ESPN and the Atlantic Coast Conference on Thursday announced they have reached a 12-year agreement that gives the sports giant exclusive rights to broadcast all ACC football and men’s and women’s basketball games, plus 22 other collegiate sports (i.e. lacrosse and softball) and conference championships.
Effective the 2011-12 academic year, the pact extends through spring 2023.
Word of the deal first began circulating in May, with sources close to the negotiations saying the package was worth some $155 million-$160 million per year, for a grand total of some $1.9 billion. At the time, ESPN was said to have upped its original bid by as much as 30 percent, or $40 million per year, as it looked to muscle out a determined Fox Sports.
Financial terms were not disclosed, although ACC commissioner John Swofford said the member schools will earn “more than double the television revenue that they had been receiving in the past.” Sources indicated that earlier estimates on pricing are in line with the numbers on the contract.
ESPN in the spring emphatically denied that any such deal had been brokered. Now that the requisite i’s have been dotted, ESPN has the rights to approximately 4,800 ACC events over the next dozen years, including marquee matchups like the Battle of Tobacco Road (i.e., the annual University of North Carolina vs. Duke basketball game) and regional pigskin grudge matches (Florida St.-Miami, Clemson-South Carolina, Clemson-Georgia Tech).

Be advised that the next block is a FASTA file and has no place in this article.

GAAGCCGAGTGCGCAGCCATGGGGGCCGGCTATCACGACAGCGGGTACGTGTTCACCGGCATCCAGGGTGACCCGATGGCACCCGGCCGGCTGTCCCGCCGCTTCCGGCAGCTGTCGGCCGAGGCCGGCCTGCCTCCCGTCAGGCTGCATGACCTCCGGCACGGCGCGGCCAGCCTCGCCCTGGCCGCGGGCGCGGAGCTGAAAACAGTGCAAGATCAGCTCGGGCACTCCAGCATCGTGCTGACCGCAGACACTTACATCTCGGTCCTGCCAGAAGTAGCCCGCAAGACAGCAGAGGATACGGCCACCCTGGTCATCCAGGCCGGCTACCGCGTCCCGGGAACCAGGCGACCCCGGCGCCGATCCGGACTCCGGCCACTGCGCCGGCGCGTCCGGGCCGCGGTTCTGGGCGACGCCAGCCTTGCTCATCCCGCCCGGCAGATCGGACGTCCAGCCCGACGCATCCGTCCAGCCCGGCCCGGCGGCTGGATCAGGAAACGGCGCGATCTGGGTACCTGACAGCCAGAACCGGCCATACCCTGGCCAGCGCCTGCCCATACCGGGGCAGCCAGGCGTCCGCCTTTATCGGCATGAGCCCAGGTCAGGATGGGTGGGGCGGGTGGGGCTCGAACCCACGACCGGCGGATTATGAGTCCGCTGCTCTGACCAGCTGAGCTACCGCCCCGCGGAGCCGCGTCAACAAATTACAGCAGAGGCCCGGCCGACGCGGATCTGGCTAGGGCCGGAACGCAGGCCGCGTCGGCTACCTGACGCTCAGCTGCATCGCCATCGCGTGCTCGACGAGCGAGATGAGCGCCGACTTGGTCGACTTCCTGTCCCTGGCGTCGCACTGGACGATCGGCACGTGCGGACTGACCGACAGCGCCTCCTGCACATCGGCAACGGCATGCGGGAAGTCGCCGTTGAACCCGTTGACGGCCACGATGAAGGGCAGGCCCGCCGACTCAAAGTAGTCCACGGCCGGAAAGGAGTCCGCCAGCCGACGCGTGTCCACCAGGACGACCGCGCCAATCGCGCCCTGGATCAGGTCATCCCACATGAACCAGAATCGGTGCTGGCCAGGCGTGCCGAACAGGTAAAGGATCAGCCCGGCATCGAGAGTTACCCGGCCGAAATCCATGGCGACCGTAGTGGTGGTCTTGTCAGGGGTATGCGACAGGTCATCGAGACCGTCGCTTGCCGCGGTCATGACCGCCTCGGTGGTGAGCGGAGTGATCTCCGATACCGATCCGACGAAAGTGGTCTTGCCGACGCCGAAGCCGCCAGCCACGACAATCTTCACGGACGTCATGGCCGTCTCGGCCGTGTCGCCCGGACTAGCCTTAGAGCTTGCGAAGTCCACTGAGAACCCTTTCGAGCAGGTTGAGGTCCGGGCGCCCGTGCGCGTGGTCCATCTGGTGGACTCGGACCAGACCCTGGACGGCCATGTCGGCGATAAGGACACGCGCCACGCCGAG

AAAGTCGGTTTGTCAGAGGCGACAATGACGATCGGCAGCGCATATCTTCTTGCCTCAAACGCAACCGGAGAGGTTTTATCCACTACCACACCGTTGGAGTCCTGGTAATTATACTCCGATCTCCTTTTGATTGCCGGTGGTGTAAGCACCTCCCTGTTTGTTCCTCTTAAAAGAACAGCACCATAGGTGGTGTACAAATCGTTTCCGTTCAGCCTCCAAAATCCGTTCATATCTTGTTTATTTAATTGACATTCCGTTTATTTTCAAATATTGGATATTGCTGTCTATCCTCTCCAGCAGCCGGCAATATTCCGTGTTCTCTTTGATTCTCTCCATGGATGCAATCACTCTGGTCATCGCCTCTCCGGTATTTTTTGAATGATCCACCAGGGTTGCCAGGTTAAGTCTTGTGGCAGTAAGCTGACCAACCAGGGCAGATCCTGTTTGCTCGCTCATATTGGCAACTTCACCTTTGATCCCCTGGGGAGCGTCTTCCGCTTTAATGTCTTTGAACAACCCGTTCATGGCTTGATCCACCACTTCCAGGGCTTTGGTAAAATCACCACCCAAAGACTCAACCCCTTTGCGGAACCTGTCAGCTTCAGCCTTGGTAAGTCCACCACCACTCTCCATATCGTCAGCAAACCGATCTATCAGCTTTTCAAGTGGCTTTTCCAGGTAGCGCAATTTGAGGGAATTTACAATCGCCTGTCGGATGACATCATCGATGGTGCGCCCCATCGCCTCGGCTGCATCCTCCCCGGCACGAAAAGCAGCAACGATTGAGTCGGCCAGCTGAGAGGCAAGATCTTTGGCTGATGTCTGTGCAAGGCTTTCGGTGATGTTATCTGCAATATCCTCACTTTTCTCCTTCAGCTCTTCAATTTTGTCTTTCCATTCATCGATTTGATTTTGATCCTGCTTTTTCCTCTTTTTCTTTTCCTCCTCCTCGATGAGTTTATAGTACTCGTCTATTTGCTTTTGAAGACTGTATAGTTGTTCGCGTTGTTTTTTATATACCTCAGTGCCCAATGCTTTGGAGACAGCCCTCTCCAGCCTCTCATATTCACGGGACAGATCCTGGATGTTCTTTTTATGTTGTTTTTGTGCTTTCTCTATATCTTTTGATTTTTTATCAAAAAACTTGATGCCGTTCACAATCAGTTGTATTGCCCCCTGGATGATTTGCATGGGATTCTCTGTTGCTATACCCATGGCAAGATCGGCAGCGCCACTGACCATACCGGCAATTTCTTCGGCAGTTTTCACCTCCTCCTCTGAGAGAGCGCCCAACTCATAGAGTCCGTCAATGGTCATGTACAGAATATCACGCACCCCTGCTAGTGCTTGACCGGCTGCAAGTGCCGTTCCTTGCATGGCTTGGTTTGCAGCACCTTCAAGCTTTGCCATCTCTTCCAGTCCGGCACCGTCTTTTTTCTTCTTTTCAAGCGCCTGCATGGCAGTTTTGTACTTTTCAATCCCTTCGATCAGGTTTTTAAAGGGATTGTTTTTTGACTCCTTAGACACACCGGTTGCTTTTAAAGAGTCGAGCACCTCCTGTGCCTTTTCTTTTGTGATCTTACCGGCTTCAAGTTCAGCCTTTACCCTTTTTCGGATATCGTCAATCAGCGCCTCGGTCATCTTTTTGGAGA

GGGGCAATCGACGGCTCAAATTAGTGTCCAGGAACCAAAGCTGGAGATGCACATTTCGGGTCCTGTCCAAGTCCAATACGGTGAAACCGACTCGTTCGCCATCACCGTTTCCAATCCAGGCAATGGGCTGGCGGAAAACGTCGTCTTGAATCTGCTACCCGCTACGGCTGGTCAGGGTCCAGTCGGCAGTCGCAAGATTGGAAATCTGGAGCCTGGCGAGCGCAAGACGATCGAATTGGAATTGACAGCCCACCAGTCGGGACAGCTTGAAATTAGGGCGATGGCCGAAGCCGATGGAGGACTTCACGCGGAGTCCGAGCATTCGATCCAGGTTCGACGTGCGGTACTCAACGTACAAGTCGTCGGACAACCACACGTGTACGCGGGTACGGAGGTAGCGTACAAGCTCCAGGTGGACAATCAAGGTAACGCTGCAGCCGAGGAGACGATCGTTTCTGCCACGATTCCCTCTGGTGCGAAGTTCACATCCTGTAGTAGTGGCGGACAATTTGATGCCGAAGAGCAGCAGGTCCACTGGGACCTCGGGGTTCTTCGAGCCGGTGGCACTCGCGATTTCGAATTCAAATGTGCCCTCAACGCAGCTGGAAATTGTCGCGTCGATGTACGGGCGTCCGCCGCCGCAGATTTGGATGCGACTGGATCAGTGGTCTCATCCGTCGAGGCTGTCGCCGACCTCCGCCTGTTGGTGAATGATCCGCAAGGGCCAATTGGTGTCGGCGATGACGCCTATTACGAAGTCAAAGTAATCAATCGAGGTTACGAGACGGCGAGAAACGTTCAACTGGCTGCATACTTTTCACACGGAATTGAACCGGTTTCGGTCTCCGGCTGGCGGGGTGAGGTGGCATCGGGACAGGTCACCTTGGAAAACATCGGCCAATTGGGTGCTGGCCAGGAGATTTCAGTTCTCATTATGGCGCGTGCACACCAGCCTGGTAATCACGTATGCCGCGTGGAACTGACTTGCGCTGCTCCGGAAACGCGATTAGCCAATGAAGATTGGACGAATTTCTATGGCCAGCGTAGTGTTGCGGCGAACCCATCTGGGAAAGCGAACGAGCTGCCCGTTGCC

The deal covers each entity in Bristol’s vast media portfolio, including: the franchise network, ESPN on ABC, ESPN2, ESPNU, ESPN3.com, the new ESPN 3D network, ESPN Mobile TV, ESPN GamePlan, ESPN Full Court, ESPN International, ESPN Deportes, ESPN Classic and ESPN.com.
Per terms of the deal, Charlotte, N.C.-based Raycom Sports will continue to syndicate ACC content for local broadcast and RSN distribution in the conference’s 12 home markets. In other words, ACC games will not be blacked out in local markets.
“Some of ESPN’s most memorable moments have featured the ACC and we’re proud to extend our long-term relationship with this great conference and Raycom,” said George Bodenheimer, president, ESPN and ABC Sports, by way of announcing the deal.
The marriage of ESPN and the ACC promises to be particularly felicitous for John Skipper. ESPN’s executive vp, content, is a North Carolina alum.
With the new contract in hand, the ACC is now one of the NCAA’s most richly compensated athletic conferences, trailing only the Big 10 (approximately $240 million per year) and the SEC ($200 million annually). ESPN’s rights deal with the Big 10 expires in 2016; the SEC in 2008 finalized separate 15-year agreements with Bristol and CBS.